Being a Prison Guard Imprisoned Me

by Ted Freeman — ( June 12, 2014

prisontowerI am a 51-year-old man who is going to retire in three months after 25-years on the job. No, I’m not independently wealthy. All I have is a small pension to look forward to. But I need to leave my job. I need to do something different because I feel as though I’m going insane.
Most state workers can retire at the age of 60 with 30 years of employment. But, I am a corrections officer at a state prison so they have a different set of rules for us due to the stress and high rate of burnout.
I started my corrections career at the age of 25, so I am now eligible to retire. I will leave as soon as I can.
Before I became a corrections officer, I worked in retail; a job I held from the age of 15. The job had its stress but I really enjoyed it. I could be creative and imaginative. I felt productive.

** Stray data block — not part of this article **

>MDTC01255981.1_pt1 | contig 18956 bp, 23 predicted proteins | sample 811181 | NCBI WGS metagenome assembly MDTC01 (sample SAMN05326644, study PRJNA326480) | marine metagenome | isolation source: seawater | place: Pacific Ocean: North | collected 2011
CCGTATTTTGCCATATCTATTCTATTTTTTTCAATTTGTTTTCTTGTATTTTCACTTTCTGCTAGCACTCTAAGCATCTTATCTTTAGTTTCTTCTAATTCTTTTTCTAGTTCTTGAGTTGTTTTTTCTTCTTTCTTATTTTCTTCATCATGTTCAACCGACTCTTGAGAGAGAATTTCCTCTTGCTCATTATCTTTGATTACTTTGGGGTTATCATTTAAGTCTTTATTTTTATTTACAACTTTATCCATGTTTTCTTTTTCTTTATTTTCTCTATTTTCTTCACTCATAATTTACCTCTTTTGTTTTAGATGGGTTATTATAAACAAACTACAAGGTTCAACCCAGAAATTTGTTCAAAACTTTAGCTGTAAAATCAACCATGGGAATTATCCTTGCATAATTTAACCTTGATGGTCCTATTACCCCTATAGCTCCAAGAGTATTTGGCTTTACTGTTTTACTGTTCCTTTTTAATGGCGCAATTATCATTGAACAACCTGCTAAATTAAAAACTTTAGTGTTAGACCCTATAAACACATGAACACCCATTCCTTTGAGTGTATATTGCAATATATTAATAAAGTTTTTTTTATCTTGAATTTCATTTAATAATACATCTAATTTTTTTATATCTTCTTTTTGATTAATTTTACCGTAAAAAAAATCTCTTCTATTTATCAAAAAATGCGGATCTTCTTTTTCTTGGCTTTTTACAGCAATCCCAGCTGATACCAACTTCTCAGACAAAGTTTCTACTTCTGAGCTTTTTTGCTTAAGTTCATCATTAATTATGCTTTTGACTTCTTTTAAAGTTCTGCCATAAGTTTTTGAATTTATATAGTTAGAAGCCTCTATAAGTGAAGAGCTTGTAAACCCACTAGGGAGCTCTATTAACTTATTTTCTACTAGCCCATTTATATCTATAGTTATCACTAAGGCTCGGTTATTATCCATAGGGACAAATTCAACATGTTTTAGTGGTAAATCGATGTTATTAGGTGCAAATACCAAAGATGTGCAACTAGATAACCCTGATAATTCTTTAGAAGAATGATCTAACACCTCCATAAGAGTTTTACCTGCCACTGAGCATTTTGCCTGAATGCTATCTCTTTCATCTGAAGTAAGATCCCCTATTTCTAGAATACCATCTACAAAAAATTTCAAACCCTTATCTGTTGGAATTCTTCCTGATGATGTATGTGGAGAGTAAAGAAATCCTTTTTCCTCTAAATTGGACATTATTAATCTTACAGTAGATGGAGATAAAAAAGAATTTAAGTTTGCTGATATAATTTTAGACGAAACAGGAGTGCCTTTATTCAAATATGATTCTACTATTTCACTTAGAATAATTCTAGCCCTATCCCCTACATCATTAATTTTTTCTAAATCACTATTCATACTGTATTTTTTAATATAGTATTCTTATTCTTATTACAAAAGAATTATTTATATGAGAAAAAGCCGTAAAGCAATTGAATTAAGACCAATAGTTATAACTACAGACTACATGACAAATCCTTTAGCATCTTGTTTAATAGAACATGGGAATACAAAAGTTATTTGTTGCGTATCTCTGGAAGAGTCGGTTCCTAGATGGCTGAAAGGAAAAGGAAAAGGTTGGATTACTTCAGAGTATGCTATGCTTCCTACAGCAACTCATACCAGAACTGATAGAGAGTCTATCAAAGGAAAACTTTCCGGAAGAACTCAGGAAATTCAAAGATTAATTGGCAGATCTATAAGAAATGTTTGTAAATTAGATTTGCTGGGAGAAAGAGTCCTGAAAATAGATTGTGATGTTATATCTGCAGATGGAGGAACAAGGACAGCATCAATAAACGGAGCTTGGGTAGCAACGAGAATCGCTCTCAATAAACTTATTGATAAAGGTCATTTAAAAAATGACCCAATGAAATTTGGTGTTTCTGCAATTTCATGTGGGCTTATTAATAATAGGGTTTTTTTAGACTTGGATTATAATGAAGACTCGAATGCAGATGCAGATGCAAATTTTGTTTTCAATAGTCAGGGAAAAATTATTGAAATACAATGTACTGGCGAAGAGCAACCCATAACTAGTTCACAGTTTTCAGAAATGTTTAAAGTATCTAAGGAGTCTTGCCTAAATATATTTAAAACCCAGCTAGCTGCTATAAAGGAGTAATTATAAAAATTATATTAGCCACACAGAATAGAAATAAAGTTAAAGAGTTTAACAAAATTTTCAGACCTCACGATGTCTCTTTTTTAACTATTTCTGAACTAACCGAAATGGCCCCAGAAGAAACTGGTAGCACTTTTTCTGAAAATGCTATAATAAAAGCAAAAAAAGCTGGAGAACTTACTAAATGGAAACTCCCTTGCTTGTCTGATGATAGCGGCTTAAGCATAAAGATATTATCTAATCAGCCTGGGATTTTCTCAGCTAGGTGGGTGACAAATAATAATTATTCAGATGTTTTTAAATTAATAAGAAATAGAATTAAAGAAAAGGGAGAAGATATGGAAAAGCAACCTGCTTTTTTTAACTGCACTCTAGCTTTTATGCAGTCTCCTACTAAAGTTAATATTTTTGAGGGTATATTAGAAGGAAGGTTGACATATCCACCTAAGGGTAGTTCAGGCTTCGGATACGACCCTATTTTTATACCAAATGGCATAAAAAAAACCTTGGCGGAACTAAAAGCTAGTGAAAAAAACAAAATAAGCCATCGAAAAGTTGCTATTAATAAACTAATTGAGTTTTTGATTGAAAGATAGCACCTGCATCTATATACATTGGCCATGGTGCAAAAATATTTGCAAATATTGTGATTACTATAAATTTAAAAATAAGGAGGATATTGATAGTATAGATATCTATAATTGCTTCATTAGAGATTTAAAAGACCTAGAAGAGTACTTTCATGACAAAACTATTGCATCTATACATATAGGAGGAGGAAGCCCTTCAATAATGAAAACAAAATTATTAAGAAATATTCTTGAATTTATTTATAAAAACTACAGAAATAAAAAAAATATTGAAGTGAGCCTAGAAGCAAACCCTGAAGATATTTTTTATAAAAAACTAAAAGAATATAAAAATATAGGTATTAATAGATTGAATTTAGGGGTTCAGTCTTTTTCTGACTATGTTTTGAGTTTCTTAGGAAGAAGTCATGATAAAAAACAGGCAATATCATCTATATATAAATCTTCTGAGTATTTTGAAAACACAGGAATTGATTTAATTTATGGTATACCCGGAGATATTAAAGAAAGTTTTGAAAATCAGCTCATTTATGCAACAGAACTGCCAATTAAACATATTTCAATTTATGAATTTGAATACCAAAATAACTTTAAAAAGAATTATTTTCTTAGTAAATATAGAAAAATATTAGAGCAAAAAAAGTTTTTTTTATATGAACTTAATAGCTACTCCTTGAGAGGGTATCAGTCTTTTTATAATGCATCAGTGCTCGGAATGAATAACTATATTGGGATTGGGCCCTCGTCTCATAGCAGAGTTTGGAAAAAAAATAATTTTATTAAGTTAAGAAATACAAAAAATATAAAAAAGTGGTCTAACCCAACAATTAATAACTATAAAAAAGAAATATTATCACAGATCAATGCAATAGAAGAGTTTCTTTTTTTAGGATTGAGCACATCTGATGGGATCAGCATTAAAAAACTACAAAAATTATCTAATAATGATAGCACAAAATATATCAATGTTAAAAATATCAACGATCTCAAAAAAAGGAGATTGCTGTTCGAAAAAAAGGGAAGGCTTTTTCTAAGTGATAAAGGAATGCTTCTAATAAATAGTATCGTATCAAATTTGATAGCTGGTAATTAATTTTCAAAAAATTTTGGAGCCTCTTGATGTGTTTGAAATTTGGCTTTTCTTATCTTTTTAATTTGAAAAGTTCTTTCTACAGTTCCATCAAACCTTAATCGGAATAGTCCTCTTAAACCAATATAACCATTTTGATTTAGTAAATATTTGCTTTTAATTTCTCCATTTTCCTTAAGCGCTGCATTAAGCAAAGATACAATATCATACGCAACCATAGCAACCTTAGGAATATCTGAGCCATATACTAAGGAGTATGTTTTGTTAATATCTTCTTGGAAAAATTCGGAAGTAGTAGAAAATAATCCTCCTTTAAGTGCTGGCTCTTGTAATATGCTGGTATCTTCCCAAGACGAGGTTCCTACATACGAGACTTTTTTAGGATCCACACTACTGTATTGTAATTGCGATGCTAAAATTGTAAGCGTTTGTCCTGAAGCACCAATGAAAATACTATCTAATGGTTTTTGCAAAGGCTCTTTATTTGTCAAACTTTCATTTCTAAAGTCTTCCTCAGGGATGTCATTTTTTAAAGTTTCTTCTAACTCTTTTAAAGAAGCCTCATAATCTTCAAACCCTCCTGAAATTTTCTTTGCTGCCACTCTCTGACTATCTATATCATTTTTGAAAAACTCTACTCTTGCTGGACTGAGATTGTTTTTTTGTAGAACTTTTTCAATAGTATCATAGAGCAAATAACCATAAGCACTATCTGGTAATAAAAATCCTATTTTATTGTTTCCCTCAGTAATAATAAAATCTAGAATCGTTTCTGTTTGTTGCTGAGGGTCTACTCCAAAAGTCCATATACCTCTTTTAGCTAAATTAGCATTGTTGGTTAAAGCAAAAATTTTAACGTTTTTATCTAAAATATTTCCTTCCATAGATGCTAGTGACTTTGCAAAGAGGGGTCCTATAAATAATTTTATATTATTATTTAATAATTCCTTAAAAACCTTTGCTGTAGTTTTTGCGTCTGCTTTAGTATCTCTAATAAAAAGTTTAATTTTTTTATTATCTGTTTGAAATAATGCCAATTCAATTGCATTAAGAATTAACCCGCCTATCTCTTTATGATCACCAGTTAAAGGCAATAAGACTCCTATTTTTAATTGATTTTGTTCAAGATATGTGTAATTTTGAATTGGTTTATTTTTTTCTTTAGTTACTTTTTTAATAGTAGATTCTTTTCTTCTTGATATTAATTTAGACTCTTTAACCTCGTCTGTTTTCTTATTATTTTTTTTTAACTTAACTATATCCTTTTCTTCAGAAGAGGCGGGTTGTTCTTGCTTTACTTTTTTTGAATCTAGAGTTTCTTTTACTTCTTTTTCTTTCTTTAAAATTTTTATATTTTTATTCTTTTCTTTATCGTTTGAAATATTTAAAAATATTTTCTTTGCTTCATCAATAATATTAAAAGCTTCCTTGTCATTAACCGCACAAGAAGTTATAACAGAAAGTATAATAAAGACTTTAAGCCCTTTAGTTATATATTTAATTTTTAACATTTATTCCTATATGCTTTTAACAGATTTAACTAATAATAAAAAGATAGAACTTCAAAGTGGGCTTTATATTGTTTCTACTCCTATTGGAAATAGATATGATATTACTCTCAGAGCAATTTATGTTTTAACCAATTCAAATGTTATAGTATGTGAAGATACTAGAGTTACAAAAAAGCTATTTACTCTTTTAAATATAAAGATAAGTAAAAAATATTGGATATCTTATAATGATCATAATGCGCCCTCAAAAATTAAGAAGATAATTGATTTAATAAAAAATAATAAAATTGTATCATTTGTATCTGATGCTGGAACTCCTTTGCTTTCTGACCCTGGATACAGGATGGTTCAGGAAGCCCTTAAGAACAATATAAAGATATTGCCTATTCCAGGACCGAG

I was entrusted with thousands of dollars in cash and supervised other employees. I got to know my customers and they got to know me. I provided terrific service. That aspect of the job was particularly important to me.
But when my employer told me that I wouldn’t be getting any more pay raises, it was time to look for something else. After all, I had a wife and three sons to provide for.
As a young man without a college education my choices were limited. I considered several private companies but none of them paid well enough. That’s when I turned to state employment.
Working inside a prison wasn’t my first choice but it paid the best and provided good benefits. So, I applied and eventually landed the job.
It wasn’t quite as I expected. All I knew about prisons was what I saw in the movies. So, needless to say, the transition from a customer service oriented job to working with convicted felons was challenging.


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